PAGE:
He scores! Pandemonium breaks out in the stadium. The fans are ecstatic. His team-mates are absolutely joyous. And he decides to do what?
With the 2014 World Cup now over it is time to reflect on soccer in Canada. As a Canadian it dawned on me that no Canadians spoke of Canada or its lack of participation in the tournament. Instead, the question was which country are you cheering for?` Canadians in general talk about how the sport is growing but the growth…
It’s about time goal-line technology will be implemented in professional soccer! For years teams have been eliminated from major tournaments because of disallowed goals or because goals were allowed that should not have been. Those results changed the points in the tables and as a result teams/countries ended their pursuit of championship glory. All of that is about to change.
Quite honestly, I’m tired of all the BS relating to soccer. The sport is constantly victim to match fixing, diving, hooliganism and bad officiating. Soccer is one of the most decorated and historic sports on earth, yet we constantly find ourselves talking about these useless topics.
Canadian author Declan Hill wrote in the Ottawa Citizen regarding the heavily publicized boxing match between Justin Trudeau and Patrick Brazeau which raised money for cancer research. Hill touches on a number of subjects that we see in professional sport and compares the behavior of boxers and soccer players.
In an earlier blog, Thought of the day: players are getting dumber, I talked about, well, players getting dumber. Now, I don’t want you to think I’m being primitive, nor do I want you to think I’m generalising, I just want to express my concern as a soccer player for the lack of role models and leaders in the game.
Over the past decade or so, professional soccer leagues have made it a requirement that prior to a games kickoff, the two teams are to walk out together, address the fans in a line, and then shake hands. I always thought it was too theatrical and senseless, really.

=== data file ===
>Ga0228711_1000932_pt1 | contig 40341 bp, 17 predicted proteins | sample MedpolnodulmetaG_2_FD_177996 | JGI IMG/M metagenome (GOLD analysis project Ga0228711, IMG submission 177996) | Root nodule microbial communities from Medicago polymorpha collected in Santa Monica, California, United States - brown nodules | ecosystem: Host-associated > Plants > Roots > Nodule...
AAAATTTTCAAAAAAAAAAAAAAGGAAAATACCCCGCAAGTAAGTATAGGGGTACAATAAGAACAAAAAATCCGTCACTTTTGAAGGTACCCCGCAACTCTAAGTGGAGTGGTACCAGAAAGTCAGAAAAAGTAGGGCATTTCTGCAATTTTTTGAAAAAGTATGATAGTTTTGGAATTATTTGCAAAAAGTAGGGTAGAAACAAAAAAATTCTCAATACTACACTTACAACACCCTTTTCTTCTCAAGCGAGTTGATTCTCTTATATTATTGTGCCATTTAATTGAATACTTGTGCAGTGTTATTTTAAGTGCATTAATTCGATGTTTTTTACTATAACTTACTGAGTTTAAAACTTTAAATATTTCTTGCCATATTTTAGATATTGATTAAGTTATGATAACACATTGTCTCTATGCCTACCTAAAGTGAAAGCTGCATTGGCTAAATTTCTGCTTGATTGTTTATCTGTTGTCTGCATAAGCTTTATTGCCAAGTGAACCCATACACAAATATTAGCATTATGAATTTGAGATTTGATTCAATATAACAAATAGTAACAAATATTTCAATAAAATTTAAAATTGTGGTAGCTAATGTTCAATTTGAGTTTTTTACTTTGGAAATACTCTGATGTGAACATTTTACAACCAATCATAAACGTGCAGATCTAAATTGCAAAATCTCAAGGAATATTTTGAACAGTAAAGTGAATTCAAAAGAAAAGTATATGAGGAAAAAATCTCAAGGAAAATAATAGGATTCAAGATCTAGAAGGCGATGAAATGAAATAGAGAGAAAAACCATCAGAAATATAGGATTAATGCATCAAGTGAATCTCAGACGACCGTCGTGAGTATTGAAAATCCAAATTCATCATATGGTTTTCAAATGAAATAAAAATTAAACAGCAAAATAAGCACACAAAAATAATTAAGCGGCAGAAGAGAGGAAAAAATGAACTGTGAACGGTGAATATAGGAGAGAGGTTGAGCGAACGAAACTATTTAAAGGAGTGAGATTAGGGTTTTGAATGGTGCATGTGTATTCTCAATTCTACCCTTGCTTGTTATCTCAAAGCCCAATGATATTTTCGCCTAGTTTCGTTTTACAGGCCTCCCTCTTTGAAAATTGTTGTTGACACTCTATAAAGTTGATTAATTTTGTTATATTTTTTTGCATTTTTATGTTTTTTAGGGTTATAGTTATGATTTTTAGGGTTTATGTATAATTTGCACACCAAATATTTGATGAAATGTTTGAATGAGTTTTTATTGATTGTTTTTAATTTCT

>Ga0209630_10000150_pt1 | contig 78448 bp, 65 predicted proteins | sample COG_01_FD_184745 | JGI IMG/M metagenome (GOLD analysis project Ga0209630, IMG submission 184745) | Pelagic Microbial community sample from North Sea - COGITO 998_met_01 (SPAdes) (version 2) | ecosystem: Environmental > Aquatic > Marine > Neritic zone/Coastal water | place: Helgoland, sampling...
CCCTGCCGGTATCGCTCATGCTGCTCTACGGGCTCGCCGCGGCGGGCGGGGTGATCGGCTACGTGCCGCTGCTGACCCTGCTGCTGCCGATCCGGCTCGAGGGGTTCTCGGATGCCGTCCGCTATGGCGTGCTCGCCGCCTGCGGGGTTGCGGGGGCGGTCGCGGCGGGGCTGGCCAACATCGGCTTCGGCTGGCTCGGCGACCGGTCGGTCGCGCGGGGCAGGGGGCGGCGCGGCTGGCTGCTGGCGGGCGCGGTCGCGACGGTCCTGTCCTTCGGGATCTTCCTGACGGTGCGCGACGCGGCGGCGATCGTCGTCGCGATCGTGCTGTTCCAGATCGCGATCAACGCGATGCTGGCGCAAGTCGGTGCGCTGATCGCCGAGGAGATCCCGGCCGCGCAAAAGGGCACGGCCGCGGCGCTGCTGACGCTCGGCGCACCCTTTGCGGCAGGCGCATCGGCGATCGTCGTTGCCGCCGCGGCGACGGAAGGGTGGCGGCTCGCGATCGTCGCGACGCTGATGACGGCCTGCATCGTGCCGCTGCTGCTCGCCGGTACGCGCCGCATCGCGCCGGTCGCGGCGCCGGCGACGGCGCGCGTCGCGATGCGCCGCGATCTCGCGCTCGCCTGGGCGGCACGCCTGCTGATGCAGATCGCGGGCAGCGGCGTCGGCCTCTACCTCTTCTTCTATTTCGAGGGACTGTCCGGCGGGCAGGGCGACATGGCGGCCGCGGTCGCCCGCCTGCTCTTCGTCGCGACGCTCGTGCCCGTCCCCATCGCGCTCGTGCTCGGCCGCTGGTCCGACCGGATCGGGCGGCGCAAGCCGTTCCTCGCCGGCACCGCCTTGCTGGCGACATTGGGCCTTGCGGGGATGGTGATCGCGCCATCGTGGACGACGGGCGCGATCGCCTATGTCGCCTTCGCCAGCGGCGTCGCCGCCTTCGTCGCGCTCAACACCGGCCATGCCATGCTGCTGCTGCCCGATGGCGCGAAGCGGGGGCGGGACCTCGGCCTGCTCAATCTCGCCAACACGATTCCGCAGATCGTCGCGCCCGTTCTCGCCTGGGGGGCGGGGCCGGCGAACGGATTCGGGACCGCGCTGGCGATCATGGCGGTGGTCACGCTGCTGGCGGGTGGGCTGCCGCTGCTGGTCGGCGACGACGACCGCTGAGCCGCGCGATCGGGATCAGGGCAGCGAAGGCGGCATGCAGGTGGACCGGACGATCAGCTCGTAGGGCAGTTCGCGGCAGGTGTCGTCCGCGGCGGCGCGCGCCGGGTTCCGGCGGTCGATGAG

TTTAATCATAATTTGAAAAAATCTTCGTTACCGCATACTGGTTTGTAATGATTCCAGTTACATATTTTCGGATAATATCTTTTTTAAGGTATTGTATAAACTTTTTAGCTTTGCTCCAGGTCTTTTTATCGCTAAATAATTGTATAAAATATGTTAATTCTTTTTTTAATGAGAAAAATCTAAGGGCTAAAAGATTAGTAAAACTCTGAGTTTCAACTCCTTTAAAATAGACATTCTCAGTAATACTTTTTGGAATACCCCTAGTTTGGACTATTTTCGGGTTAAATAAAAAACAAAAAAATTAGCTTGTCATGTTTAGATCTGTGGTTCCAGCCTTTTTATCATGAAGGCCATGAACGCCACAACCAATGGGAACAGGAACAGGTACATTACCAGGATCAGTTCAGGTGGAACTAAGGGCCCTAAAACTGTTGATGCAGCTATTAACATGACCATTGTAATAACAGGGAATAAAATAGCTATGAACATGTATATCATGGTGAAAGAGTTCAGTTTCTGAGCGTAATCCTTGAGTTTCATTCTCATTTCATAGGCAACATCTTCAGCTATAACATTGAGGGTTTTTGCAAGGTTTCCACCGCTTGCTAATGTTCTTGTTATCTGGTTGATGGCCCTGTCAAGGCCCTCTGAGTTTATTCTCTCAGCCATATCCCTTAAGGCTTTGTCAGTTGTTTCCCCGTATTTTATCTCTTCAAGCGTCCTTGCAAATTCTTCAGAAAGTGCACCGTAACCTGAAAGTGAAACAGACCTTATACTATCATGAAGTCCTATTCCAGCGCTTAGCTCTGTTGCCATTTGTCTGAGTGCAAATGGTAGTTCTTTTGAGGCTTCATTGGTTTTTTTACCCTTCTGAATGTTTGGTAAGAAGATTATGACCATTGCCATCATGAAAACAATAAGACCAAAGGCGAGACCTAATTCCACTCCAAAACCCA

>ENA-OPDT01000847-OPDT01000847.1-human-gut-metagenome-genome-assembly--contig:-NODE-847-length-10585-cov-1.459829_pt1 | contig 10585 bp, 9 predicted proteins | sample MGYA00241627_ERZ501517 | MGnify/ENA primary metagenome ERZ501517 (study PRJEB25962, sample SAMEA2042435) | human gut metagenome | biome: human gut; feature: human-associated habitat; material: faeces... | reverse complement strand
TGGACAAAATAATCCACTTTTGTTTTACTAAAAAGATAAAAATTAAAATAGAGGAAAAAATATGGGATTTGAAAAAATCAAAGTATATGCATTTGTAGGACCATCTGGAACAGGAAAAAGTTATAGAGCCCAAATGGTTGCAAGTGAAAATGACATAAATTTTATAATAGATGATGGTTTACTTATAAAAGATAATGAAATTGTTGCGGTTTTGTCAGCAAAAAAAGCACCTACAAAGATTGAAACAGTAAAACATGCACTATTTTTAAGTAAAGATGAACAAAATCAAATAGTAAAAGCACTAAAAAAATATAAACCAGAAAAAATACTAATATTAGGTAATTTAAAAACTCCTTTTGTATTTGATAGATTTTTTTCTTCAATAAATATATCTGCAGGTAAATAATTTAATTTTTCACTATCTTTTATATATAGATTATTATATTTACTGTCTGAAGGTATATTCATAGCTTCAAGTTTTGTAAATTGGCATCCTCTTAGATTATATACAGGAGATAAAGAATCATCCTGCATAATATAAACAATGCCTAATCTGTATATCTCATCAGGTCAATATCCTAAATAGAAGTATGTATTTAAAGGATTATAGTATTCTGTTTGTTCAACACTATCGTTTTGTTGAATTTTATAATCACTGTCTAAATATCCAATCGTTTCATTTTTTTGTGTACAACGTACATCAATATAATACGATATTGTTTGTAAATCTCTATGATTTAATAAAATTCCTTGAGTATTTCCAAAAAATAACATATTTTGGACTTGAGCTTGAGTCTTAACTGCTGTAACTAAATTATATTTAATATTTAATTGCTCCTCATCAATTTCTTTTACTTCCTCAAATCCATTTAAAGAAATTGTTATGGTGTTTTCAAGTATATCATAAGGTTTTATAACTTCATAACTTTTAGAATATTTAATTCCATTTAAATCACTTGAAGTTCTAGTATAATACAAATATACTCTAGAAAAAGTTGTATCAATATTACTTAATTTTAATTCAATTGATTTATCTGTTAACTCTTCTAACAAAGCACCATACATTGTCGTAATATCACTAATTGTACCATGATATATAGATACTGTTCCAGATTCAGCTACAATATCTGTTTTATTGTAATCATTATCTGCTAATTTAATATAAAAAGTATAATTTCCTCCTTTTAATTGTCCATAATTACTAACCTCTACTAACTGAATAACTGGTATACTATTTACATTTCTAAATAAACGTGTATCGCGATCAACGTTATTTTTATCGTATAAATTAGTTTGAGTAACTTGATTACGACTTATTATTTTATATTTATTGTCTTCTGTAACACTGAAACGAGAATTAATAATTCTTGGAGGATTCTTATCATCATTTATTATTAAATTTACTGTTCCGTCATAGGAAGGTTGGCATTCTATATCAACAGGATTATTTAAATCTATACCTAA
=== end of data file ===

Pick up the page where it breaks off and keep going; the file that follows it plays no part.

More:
The expectations we’ve set for ourselves as a society have become unrealistic. In every aspect of our lives we demand immediate results. “Why the hell won’t this website load faster, I’ve been waiting 8 seconds”; “why haven’t I received your text message yet? It’s been 10 seconds!” Give it a second, it’s sending a signal to space you whining parasite. The same expectations have transferred into the realm of sports. We expect coaches to have immediate results, i.e. lead a team to a championship or nothing. This is not only impossible, but ineffective.
I recently watched a documentary produced by HBO called 24/7 Rangers/Flyers: Road to the Winter Classic. The intent of the documentary is to follow these two NHL teams around in their day-to-day duties showing a detailed behind the scene look at their lives. It’s a truly special opportunity to understand the life of a professional organization. Now, what I took away from the documentary might not be what HBO intended for me to take away.
A good friend of mine recently posted his thoughts on Facebook with respect to the December 10, 2011 match between Real Madrid and Barcelona (aka El Clasico). Boy are they bang on…
Random El Clasico thoughts:
1. Messi always delivers against madrid
2. How ever good messi plays against madrid, is usually how bad ronaldo plays against barca
3. I miss when kaka used to be a relevant footballer
4. Sergio ramos is a maniac
5. If madrid has no answer for iniesta, no one does, just amazing
It’s great to see players become more confident in trying new and creative ways to score from the penalty spot. Besides placing the ball in one of the corners, the chip shot has become the ultimate “ballsy” shot. You must be more confident than ever to attempt this shot. Not only that but you must practice this shot over and over otherwise it can end up backfiring you. However, there is a new shot that is arguably more daring and it’s called the “back flip shot.”